Possible HDD imminent failure & whether or not to clone

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  1. Posts : 1,234
    Windows 10 Pro 64-bit
       #1

    Possible HDD imminent failure & whether or not to clone


    Computer:
    HP Pavilion a1600n Win10 desktop (Originally XP Media Center, upgraded to Win7, upgraded to Win10)
    SAMSUNG SP2004C [Hard drive] (200.05 GB) Free space: 154.91 GB
    8/30/16 during boot: Hard drive disk failure is imminent. Insert system disk & press Enter.
    There isnít a system disk.
    Not that I expected it to work but I connected a Win10 USB recovery drive. Pressed enter: nothing.
    Removed the Win10 USB recovery drive.
    Another not expected to work item, I pressed CTRL-ALT-DEL, pressed Enter.
    The computer restarted and booted into Windows without any problems and the system ran fine.
    I ran Belarc and the hard drive SMART status report is Healthy.
    I checked out whether or not to run error checking.
    It reported you donít need to scan this drive. We havenít found any errors on this drive. You can still scan the drive for errors if you want.
    So I left well enough alone. The computer belongs to a friend and I told him to use the computer and if the computer reports the Hard drive disk failure is imminent again even only once to call me.

    I have an ST3160318AS [Hard drive] (160.04 GB) he can have.
    Itís from my desktop computer with upgraded Win10 Pro on it which originally had Win7 Pro.
    It ran fine - I replaced it with an SSD.

    Since my friends computer is running fine again, Iíd like to clone his 200 GB HDD to my 160 GB HDD if it isnít illegal to do so. I have Belarcís reported Win 10 key for each system.
    --- If thatís possible to do, what external adapters do I need to clone to the 160 GB HDD and just keep it ready in case his hard drive does crash?
    --- I plan on using MRF to do the clone.
      My Computer


  2. Posts : 1,398
       #2

    "...Iíd like to clone his 200 GB HDD to my 160 GB HDD..." Technically, not going to happen. Now, if you elect to make a full image of said OS partition, and said partition's used byte-space is less than 150GB, that can happen. I lopped of 10GB off the count to allow for some minor future growth.
      My Computer


  3. Posts : 1,398
       #3

    "...Hard drive disk failure is imminent.." I'm probably chasing a rabbit down the wrong hole, however, I wonder if the failure is "logical", software caused, rather than hardware caused. I had a similar un-exciting "logical" failure that was remedied by copying off everything [full imaging], Un-allocating the entire HD, re-partitioning it, restoring the saved full images [of "c drive" and "d drive"].
      My Computer

  4. CountMike's Avatar
    Posts : 18,360
    W10+Developer Insider + Linux
       #4

    I would check for bad sectors anyway, there could be some file or logical errors. Defraging the drive may also help.
      My Computers


  5. Posts : 1,234
    Windows 10 Pro 64-bit
    Thread Starter
       #5

    Instead of considering cloning, I think I'll Create a Bootable USB Flash Drive to Install Windows 10 per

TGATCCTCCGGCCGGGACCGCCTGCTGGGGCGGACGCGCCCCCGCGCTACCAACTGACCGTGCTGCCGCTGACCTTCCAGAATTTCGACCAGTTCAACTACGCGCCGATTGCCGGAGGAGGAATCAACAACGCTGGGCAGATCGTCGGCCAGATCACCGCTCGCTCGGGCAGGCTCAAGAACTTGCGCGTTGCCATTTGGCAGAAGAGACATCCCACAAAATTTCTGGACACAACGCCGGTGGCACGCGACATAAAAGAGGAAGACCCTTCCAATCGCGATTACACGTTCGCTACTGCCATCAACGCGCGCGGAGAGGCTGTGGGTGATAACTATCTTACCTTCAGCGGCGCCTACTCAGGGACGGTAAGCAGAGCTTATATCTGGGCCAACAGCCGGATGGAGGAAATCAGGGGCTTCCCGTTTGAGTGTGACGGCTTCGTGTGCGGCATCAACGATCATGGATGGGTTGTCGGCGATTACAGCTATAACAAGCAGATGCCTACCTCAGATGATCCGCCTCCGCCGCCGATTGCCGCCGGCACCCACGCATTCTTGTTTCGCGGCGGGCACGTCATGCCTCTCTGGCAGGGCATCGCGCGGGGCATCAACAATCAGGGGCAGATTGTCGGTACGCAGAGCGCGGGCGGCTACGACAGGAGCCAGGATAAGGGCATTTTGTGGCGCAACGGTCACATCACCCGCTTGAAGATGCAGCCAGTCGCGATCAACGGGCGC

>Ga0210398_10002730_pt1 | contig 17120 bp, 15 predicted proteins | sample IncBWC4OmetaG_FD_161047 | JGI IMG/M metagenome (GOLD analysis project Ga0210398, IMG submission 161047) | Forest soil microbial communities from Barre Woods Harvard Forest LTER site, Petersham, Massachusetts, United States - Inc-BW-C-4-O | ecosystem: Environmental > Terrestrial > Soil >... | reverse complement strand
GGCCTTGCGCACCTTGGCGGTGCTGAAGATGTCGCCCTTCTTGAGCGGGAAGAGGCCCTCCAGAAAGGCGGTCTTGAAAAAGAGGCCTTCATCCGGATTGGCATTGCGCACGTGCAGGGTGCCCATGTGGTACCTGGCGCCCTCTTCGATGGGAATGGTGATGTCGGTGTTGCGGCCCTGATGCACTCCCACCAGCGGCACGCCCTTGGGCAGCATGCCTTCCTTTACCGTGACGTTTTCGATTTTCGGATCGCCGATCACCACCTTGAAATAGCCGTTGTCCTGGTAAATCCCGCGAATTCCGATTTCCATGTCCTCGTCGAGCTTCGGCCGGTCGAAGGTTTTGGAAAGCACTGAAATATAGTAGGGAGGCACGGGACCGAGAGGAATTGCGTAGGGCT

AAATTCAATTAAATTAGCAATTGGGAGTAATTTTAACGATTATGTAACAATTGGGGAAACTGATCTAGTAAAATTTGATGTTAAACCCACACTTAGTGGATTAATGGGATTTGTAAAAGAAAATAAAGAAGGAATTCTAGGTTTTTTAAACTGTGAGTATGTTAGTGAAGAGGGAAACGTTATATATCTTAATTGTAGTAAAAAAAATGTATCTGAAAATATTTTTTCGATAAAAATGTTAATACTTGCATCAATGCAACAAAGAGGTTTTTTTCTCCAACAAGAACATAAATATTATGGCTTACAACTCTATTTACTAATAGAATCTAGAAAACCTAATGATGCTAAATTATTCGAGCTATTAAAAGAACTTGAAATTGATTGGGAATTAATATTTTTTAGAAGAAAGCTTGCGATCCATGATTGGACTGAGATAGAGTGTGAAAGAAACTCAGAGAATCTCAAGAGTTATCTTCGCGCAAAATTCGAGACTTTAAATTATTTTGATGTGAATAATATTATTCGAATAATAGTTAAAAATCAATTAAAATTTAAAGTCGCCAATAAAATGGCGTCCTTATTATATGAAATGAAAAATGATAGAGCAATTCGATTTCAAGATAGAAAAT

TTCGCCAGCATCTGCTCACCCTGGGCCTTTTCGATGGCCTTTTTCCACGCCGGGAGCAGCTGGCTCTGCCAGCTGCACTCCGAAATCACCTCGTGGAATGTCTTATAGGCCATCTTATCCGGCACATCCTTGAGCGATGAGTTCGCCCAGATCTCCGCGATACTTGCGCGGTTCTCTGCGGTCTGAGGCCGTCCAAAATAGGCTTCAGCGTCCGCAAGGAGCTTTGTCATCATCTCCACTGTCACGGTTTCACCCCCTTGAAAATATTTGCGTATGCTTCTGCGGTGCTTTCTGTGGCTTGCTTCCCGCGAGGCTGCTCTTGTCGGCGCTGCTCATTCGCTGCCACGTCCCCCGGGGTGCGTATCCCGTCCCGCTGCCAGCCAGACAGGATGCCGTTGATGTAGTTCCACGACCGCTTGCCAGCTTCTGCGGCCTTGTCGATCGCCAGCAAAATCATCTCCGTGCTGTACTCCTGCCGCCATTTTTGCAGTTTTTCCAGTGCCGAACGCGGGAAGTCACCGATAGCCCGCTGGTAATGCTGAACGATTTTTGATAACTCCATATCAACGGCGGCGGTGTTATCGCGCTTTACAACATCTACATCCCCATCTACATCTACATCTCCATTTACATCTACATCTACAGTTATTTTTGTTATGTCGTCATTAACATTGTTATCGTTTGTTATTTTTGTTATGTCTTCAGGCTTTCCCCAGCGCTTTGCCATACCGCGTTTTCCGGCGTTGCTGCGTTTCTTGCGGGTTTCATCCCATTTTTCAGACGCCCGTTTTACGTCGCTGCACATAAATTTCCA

https://www.tenforums.com/tutorials/2376-usb-flash-drive-create-install-windows-10-a.html and use it if my 160GB HDD is ever needed.
    I just need to make sure though of the following
    The 160GB HDD has my Win10 version on it with it's activated product key
    If I do use the bootable flash drive to do a fresh install of Win10, I believe I'll be able to activate it with the activated product key that he has on his computer now.
    Is that possible?

    Would it be wiser to consider a fresh Win10 install onto an SSD?
      My Computer

  6. CountMike's Avatar
    Posts : 18,360
    W10+Developer Insider + Linux
       #6

    If you don't have too much vested in installed windows, ie. irreplaceable programs etc. it would be best idea to do clean install. Fact that you already have activated windows on that HDD doesn't mean it will stay activated on another computer because activation is connected to motherboard, not HDD.
    A clean install on SSD also means that you can set SATA port to AHCI mode which is very much recommended for SSDs and you would not have to worry about it later.
      My Computers


  7. Posts : 1,234
    Windows 10 Pro 64-bit
    Thread Starter
       #7

    "A clean install on SSD also means that you can set SATA port to AHCI mode"
    I have an SSD on my computer and went into setup looking for AHCI mode and didn't see any.
    Is it because I did the regular upgrade to Win10 Pro from Win7 Pro instead of a clean install or have legacy BIOS?
      My Computer


  8. Posts : 1,398
       #8

    CountMike said:
    I would check for bad sectors anyway, there could be some file or logical errors. Defraging the drive may also help.
    Great idea! Best to check for both physical and software-wise possible causes. Thanks for the reminder! :)
      My Computer

  9. CountMike's Avatar
    Posts : 18,360
    W10+Developer Insider + Linux
       #9

    MeAndMyComputer said:
    "A clean install on SSD also means that you can set SATA port to AHCI mode"
    I have an SSD on my computer and went into setup looking for AHCI mode and didn't see any.
    Is it because I did the regular upgrade to Win10 Pro from Win7 Pro instead of a clean install or have legacy BIOS?
    SATA settings can be found in BIOS. May include IDE (legacy), AHCI and RAID modes.
      My Computers


  10. Posts : 1,234
    Windows 10 Pro 64-bit
    Thread Starter
       #10

    I found this and will be checking it out
    https://www.tenforums.com/tutorials/2...tallation.html
      My Computer


 
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